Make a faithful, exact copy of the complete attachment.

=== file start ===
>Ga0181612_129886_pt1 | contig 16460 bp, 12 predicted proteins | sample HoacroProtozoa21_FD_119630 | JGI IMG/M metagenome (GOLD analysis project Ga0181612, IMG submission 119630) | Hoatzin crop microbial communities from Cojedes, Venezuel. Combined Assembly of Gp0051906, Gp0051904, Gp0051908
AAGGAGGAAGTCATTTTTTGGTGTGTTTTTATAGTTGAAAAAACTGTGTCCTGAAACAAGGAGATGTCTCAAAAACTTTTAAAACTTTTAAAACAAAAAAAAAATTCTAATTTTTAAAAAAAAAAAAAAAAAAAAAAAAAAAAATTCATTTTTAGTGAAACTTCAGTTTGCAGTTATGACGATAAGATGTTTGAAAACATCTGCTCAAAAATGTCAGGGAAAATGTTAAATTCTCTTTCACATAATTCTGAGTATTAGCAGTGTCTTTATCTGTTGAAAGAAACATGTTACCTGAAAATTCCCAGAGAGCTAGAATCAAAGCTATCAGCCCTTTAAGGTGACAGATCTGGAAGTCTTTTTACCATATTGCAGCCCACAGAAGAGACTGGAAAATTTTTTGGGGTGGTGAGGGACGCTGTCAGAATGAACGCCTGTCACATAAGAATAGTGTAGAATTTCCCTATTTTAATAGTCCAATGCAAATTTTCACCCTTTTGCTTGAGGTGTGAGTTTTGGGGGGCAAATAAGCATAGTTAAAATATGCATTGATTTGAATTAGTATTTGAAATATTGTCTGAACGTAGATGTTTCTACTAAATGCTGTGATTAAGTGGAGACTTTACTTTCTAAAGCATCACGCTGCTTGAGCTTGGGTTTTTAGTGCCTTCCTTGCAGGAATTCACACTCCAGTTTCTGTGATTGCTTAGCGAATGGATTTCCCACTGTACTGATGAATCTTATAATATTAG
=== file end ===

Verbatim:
>Ga0181612_129886_pt1 | contig 16460 bp, 12 predicted proteins | sample HoacroProtozoa21_FD_119630 | JGI IMG/M metagenome (GOLD analysis project Ga0181612, IMG submission 119630) | Hoatzin crop microbial communities from Cojedes, Venezuel. Combined Assembly of Gp0051906, Gp0051904, Gp0051908
AAGGAGGAAGTCATTTTTTGGTGTGTTTTTATAGTTGAAAAAACTGTGTCCTGAAACAAGGAGATGTCTCAAAAACTTTTAAAACTTTTAAAACAAAAAAAAAATTCTAATTTTTAAAAAAAAAAAAAAAAAAAAAAAAAAAAATTCATTTTTAGTGAAACTTCAGTTTGCAGTTATGACGATAAGATGTTTGAAAACATCTGCTCAAAAATGTCAGGGAAAATGTTAAATTCTCTTTCACATAATTCTGAGTATTAGCAGTGTCTTTATCTGTTGAAAGAAACATGTTACCTGAAAATTCCCAGAGAGCTAGAATCAAAGCTATCAGCCCTTTAAGGTGACAGATCTGGAAGTCTTTTTACCATATTGCAGCCCACAGAAGAGACTGGAAAATTTTTTGGGGTGGTGAGGGACGCTGTCAGAATGAACGCCTGTCACATAAGAATAGTGTAGAATTTCCCTATTTTAATAGTCCAATGCAAATTTTCACCCTTTTGCTTGAGGTGTGAGTTTTGGGGGGCAAATAAGCATAGTTAAAATATGCATTGATTTGAATTAGTATTTGAAATATTGTCTGAACGTAGATGTTTCTACTAAATGCTGTGATTAAGTGGAGACTTTACTTTCTAAAGCATCACGCTGCTTGAGCTTGGGTTTTTAGTGCCTTCCTTGCAGGAATTCACACTCCAGTTTCTGTGATTGCTTAGCGAATGGATTTCCCACTGTACTGATGAATCTTATAATATTAG